Another example of significant changes in assessments over time is the USGS assessment of gas hydrates on the Alaskan North Slope. Gas hydrates are a crystalline solid formed of water and gas; they look and act much like ice, but they contain huge amounts of methane, which may be a potential energy resource.  Substantial investments in gas hydrate research now support categorizing some accumulations of gas hydrates as technically recoverable.  As a result of advances in our understanding of this resource, the USGS assessment estimates a mean of 85.4 trillion cubic feet of technically recoverable gas from gas hydrates on the Alaska North Slope (this total is included in the mean conventional gas estimates outlined below).  Research challenges remain to determine if this technically recoverable resource will be economically recoverable, but current multi-organizational (including the USGS) and multi-disciplinary efforts are focused on overcoming these obstacles.


Reserve growth is a well-documented phenomenon in the United States and is a major component of the updates to the Nation’s remaining oil and natural gas resources, especially in conventional fields.  In fact, most additions to world oil reserves in recent years are from growth of reserves in existing fields rather than new discoveries. Reserve growth occurs for a variety of reasons, including: (1) extensions of existing fields, infill drilling and new field discoveries and (2) application of new recovery technologies and improved efficiency.  The assessment of the resource endowment, which includes both undiscovered resources and reserves from discovered fields and reservoirs, requires estimation of reserve growth.  The USGS has recently developed a state-of-the-art methodology and approach for better quantifying domestic and global contributions of reserve growth to the petroleum resource endowment and is actively engaged in estimating this important component of the resource endowment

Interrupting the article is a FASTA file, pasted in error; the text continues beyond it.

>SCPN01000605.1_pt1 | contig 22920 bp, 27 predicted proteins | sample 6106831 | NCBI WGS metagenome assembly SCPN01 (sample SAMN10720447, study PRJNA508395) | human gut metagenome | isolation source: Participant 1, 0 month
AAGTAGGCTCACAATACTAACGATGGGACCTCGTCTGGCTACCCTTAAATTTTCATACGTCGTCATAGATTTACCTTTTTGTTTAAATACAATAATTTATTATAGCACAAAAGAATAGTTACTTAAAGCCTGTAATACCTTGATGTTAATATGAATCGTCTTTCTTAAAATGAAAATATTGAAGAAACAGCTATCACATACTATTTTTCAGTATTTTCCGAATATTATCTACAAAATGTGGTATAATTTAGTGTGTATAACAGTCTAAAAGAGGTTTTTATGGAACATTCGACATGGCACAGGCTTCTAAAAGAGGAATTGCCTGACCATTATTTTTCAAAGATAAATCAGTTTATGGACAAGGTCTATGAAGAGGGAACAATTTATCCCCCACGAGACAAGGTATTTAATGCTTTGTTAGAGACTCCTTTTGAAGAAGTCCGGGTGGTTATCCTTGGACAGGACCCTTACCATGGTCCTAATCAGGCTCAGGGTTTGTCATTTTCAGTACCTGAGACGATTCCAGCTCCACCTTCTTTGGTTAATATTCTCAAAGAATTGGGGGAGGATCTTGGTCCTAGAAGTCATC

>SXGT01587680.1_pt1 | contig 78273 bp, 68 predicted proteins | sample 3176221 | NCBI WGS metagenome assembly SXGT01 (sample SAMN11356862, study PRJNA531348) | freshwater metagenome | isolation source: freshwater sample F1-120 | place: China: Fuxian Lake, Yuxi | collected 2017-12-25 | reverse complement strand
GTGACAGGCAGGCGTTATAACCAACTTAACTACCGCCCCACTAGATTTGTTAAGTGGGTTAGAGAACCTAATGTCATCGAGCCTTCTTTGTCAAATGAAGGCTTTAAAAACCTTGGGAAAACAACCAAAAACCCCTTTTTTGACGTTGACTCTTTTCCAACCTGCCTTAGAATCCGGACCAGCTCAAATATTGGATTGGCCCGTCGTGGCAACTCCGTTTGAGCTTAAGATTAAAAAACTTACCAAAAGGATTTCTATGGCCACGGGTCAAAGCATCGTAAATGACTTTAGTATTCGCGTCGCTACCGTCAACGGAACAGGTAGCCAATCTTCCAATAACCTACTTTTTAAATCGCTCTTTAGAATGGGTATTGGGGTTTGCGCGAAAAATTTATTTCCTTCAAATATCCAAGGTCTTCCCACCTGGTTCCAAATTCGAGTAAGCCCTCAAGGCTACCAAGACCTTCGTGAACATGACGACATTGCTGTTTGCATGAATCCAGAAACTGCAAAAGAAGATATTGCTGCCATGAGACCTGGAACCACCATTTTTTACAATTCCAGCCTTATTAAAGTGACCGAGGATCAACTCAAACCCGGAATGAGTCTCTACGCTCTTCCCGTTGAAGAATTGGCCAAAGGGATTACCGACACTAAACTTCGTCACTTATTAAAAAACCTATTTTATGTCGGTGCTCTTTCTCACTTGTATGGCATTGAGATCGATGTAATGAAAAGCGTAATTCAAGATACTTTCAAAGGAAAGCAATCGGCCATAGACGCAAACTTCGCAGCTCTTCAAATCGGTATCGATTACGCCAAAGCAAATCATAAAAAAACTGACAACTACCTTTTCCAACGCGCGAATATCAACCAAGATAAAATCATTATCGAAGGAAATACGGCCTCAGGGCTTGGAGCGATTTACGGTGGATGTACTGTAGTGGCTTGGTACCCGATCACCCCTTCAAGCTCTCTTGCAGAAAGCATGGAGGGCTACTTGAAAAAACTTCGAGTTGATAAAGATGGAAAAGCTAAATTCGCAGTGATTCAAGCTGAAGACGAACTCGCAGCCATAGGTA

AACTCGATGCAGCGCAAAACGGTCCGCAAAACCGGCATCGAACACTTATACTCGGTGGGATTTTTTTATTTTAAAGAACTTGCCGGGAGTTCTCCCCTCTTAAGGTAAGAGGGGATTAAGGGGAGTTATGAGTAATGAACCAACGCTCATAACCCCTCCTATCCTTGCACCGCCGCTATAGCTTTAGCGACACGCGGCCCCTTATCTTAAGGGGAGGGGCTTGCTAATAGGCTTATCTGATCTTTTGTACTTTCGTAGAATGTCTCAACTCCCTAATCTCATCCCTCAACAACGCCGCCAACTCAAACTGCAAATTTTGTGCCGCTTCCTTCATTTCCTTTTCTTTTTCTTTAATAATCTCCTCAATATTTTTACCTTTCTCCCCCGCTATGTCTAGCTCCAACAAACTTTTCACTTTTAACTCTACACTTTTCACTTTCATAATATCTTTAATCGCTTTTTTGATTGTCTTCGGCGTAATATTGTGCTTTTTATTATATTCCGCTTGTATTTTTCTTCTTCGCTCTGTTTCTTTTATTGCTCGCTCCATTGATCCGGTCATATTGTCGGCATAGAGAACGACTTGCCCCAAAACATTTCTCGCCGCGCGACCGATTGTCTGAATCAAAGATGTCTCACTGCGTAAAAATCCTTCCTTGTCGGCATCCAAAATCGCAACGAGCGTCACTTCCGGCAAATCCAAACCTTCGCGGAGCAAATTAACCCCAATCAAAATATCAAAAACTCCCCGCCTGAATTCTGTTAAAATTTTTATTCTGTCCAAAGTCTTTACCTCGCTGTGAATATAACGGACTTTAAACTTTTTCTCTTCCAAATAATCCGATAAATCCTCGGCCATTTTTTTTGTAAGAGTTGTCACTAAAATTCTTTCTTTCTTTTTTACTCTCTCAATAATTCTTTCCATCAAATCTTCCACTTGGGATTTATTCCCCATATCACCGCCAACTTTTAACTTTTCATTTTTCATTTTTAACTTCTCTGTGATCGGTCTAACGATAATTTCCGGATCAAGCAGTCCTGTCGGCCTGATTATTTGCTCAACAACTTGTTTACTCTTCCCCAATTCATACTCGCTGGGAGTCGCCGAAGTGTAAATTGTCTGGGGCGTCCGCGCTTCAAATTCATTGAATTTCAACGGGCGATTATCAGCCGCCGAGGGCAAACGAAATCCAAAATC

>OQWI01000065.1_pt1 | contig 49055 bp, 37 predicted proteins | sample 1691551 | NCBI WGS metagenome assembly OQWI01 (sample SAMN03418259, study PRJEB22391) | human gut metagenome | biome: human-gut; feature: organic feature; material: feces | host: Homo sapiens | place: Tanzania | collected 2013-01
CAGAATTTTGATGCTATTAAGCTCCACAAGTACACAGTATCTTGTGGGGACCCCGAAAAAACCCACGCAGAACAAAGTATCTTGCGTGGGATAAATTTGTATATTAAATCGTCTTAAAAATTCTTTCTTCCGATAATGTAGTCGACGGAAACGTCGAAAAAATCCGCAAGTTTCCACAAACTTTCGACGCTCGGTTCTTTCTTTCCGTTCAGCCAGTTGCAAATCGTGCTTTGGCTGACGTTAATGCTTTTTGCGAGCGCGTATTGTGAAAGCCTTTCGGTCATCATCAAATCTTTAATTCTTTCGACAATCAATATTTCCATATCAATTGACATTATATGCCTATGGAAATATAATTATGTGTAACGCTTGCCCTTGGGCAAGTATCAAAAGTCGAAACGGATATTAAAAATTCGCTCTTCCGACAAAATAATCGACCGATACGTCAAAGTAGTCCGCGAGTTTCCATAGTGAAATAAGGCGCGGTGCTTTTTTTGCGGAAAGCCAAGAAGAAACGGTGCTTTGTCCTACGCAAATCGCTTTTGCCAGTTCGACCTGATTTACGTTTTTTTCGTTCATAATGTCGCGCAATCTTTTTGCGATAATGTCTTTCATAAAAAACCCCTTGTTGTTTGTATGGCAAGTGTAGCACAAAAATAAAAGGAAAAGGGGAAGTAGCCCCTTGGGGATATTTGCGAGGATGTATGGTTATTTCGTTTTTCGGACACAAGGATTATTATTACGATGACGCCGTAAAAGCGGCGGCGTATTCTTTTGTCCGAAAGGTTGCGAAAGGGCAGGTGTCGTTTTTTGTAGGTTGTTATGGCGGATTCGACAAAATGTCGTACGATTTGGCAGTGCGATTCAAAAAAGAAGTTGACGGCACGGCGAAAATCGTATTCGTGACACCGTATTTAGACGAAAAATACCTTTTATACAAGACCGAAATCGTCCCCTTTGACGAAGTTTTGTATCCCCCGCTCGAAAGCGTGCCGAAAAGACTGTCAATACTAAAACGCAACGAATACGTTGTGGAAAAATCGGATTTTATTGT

The current USGS mean estimates for technically recoverable oil and gas resources of the onshore and State waters portion of the United States are as follows2:   


Mean technically recoverable conventional oil resources – 31.7 billion barrels

Mean technically recoverable unconventional oil resources – 6.1 billion barrels

Mean technically recoverable conventional gas resources – 356.9 trillion cubic feet

Mean technically recoverable unconventional gas resources – 399.4 trillion cubic feet


The Department of the Interior’s Bureau of Ocean Energy Management, Regulation, and Enforcement has responsibility for evaluating resources in the Federal Outer Continental Shelf; their current oil and gas estimates for the U.S. Outer Continental Shelf are as follows3:


Mean technically recoverable conventional oil resources:

            Alaska – 26.61 billion barrels

            Atlantic – 3.82 billion barrels

            Gulf of Mexico – 44.92 billion barrels

            Pacific – 10.53 billion barrels

Mean technically recoverable conventional gas resources:

            Alaska – 132.06 trillion cubic feet

            Atlantic – 36.99 trillion cubic feet

            Gulf of Mexico – 232.54 trillion cubic feet

            Pacific – 18.29 trillion cubic feet


USGS National Coal Resource Activities